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Bowling Green Falcons vs. Northern Illinois Huskies Football: 2014 MAC Championship Preview

Fancy seeing you again: the Huskies and Falcons renew pleasantries in a rematch of last year's 47-27 Bowling Green title game upset victory.

Bowling Green stuffed Northern Illinois last year, but both teams look much different in 2014.
Bowling Green stuffed Northern Illinois last year, but both teams look much different in 2014.
Rick Osentoski-USA TODAY Sports

The 2014 MAC football regular season is in the books. There have been upsets, records, lead changes and general upheaval throughout, which makes this season's title game participants a bit surprising.

They are last season's title game participants.

It's tempting to say that the more things change, the more they stay the same, but renewed combatants Northern Illinois (10-2, 7-1 MAC) and Bowling Green (7-5, 5-3 MAC) are miles removed from being the same outfits they were a year ago.

Take the defending champion Falcons, for starters. Bowling Green, most notably, saw the departure of head coach Dave Clawson to Wake Forest in the offseason, ushering a new era under offensive-minded coach Dino Babers. While Clawson's tenure led to BGSU becoming known for a suffocating defense, Babers' team has relied on a fast-paced offensive assault while the defense has slipped to a below-average unit in the MAC.

The hero for Clawson's team in the 47-27 championship game victory over NIU will also not take part in this year's contest. Quarterback Matt Johnson appeared to be primed for a huge season after throwing a MAC Championship-record five touchdowns, but a hip injury suffered in the Falcons' season-opener against Western Kentucky sidelined him for the balance of the season.

Northern Illinois, on the other hand, knows all too well about losing a star quarterback. While Jordan Lynch could not lead the Huskies past the Falcons a year ago, his elite offensive production is not easily replaced by this year's NIU squad. Lynch accounted for 47 total touchdowns in his final year with the Huskies, running for an NCAA quarterback record 1,920 yards and finishing third in Heisman Trophy voting. His departure, along with that of 2014 NFL first-round draft pick Jimmie Ward, left Northern Illinois needing to replace a lot of talent to stay competitive.

If this all seems like a lot of information from last year to preview a game taking place this year, it's because those truths prove a point - last season's MAC Championship is effectively useless for predicting this season's.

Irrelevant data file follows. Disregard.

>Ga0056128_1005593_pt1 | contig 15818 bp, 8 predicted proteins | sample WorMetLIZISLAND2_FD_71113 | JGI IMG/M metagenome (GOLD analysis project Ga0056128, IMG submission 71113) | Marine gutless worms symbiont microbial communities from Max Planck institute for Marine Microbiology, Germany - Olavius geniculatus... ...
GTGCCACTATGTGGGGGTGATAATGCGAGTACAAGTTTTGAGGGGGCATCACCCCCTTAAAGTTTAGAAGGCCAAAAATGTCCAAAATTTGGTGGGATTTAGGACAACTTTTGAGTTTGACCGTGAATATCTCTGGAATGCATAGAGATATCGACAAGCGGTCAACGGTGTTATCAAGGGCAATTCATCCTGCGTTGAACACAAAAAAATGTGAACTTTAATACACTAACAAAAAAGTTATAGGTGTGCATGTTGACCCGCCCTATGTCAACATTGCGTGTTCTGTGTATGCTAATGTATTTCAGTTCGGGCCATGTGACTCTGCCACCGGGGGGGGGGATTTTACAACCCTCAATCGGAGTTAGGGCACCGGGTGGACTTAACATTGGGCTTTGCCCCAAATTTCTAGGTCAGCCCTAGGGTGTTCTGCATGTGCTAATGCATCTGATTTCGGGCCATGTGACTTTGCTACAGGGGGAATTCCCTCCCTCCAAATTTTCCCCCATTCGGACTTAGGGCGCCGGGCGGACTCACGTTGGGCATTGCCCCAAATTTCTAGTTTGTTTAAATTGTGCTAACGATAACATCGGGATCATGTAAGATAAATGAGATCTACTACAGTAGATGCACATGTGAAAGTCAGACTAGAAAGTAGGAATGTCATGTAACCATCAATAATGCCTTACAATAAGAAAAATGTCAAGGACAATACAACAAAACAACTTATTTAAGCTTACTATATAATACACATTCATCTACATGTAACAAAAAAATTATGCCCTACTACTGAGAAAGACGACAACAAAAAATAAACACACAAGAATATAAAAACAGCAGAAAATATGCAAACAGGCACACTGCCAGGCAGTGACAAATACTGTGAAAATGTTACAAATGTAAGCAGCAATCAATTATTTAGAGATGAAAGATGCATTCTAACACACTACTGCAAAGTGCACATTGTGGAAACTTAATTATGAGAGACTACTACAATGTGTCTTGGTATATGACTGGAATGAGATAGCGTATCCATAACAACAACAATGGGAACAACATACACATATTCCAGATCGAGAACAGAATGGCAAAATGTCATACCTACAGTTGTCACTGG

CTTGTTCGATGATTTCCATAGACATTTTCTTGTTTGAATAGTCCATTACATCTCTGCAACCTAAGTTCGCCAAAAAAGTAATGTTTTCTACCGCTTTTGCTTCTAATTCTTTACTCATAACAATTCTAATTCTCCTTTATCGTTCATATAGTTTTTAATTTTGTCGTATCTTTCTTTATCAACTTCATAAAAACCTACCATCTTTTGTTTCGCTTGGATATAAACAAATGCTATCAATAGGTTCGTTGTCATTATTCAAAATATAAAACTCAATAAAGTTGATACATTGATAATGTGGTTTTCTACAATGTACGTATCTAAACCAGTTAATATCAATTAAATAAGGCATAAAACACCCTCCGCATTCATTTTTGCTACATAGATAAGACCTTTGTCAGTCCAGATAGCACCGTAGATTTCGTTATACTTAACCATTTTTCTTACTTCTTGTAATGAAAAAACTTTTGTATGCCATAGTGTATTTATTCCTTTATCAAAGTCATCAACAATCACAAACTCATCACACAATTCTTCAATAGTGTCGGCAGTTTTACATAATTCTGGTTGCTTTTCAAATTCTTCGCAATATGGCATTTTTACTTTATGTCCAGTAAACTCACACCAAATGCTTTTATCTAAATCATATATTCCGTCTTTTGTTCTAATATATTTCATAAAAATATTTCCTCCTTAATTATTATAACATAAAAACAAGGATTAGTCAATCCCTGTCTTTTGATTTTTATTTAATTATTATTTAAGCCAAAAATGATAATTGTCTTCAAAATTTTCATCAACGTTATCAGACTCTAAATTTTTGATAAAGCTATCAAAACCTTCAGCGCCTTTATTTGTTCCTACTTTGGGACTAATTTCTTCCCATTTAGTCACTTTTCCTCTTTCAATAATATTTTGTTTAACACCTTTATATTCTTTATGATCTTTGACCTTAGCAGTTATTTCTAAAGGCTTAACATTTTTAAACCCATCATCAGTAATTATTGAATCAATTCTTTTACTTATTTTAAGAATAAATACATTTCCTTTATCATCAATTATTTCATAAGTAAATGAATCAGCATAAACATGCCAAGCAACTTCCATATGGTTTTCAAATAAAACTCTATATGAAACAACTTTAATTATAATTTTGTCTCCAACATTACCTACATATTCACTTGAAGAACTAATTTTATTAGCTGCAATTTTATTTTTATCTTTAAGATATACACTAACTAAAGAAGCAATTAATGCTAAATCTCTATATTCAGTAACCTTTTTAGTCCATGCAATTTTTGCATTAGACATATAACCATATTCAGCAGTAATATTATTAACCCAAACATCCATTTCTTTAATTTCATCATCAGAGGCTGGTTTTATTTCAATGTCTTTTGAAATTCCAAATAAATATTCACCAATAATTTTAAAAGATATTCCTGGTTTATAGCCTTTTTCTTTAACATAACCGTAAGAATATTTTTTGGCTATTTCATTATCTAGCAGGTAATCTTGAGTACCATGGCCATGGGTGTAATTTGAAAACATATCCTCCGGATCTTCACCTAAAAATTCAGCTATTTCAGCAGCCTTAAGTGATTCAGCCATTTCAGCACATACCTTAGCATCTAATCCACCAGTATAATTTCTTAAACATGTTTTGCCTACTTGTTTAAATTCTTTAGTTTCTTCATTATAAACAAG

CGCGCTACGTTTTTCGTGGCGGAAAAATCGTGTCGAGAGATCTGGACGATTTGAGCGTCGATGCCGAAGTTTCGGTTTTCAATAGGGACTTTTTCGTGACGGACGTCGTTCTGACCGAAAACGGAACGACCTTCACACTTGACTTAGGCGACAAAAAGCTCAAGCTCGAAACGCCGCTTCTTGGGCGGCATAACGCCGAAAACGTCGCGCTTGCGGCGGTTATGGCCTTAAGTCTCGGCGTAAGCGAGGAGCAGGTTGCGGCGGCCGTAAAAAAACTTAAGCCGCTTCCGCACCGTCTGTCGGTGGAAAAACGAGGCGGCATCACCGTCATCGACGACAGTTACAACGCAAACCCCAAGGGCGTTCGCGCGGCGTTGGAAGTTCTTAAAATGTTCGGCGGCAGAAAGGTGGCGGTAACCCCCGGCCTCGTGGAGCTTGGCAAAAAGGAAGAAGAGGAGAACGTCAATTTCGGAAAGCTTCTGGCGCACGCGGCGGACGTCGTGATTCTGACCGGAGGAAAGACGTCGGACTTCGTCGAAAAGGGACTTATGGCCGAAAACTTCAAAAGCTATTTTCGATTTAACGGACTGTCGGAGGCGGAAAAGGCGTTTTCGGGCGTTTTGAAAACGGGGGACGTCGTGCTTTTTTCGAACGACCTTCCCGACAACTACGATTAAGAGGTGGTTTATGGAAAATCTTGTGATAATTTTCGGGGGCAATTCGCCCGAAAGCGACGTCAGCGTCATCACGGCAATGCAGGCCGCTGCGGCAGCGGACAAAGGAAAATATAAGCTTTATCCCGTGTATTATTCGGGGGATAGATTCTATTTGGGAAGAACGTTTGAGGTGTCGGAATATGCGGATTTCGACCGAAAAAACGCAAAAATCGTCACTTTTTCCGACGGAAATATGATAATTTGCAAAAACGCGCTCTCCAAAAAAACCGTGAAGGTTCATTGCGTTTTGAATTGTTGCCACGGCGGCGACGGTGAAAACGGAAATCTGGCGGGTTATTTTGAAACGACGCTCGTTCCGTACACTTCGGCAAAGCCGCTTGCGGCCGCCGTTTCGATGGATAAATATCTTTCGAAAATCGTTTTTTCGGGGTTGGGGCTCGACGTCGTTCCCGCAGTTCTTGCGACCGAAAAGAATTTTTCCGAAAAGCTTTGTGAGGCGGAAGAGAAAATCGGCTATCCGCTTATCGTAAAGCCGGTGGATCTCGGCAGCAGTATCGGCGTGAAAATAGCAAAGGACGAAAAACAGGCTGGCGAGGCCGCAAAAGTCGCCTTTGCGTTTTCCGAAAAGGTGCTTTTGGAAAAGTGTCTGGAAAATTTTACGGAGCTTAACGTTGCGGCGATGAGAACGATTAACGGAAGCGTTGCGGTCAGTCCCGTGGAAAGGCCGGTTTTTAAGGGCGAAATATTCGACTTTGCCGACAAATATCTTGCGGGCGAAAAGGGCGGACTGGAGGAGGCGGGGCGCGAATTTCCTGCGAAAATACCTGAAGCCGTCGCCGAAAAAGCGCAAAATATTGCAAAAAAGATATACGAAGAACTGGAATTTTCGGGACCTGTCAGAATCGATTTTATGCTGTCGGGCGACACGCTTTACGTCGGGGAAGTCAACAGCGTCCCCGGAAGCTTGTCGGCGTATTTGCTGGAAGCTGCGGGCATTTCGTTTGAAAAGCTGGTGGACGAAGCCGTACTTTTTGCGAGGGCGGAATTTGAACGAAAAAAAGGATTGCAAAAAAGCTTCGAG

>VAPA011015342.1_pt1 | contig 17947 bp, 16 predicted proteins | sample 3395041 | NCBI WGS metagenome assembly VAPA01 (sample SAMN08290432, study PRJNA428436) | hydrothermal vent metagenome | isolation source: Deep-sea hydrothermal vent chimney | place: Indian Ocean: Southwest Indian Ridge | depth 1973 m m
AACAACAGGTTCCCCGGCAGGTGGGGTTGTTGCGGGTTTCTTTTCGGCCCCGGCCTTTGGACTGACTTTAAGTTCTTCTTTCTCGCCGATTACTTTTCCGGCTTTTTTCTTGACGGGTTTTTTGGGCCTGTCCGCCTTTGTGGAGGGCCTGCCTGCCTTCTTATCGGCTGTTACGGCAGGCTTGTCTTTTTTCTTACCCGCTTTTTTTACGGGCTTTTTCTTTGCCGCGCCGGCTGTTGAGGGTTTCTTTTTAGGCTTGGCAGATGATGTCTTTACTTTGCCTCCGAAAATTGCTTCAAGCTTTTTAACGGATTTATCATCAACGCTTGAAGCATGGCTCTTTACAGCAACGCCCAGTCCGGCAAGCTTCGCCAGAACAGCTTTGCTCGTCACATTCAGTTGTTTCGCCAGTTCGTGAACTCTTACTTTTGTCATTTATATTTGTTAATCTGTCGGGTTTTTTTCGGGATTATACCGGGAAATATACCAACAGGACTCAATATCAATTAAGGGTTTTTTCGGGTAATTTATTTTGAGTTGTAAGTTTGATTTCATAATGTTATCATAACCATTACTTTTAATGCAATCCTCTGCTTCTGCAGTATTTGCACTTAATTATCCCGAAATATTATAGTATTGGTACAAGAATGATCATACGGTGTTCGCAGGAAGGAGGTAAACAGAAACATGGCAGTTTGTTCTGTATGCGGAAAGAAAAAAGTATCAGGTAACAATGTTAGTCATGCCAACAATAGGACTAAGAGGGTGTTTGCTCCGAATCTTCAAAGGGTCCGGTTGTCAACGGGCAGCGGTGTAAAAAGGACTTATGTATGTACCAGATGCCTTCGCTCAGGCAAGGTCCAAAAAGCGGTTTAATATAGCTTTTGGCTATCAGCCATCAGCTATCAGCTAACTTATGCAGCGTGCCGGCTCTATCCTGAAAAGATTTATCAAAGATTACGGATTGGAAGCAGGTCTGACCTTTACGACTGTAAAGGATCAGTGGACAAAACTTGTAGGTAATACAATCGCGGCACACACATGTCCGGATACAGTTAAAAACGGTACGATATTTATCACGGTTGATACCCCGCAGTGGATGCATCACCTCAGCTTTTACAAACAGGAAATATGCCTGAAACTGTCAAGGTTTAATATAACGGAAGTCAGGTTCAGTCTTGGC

Without paying any mind to the 2013 season, both of these squads had to be very good in 2014 to put themselves in position to play for the conference title once more.

For Northern Illinois, this year was just another in a long run of consistent success. The Huskies have appeared in the last four MAC Championship games, winning two, and also earned an unheard-of bid to a BCS bowl in 2012. NIU has relied on continuity, with head coach Rod Carey having been on the coaching staff since 2011, a rarity for a successful program in a high-turnover conference.

While this year's Huskies haven't reached the soaring heights of previous years, they have succeeded by being solid in every facet. NIU ranks fifth in the MAC in total and scoring offense and fourth in total and scoring defense. The Huskies have allowed the least sacks in the conference and have produced the third most. They're second in third-down conversion percentage and first in turnover differential.

None of those stats are all that exciting, but excitement is not what got Northern Illinois here. The Huskies may not have had the explosive highlight plays fellow MAC West contenders Toledo and Western Michigan did, but they found a way to be strong enough on both sides of the ball to beat those teams and earn a return trip to Detroit.

Offensively, the Huskies boast a group whose sum is greater than its parts. While NIU hovers near the top of the MAC in most team measures, its offensive individuals are not among the league's brightest stars.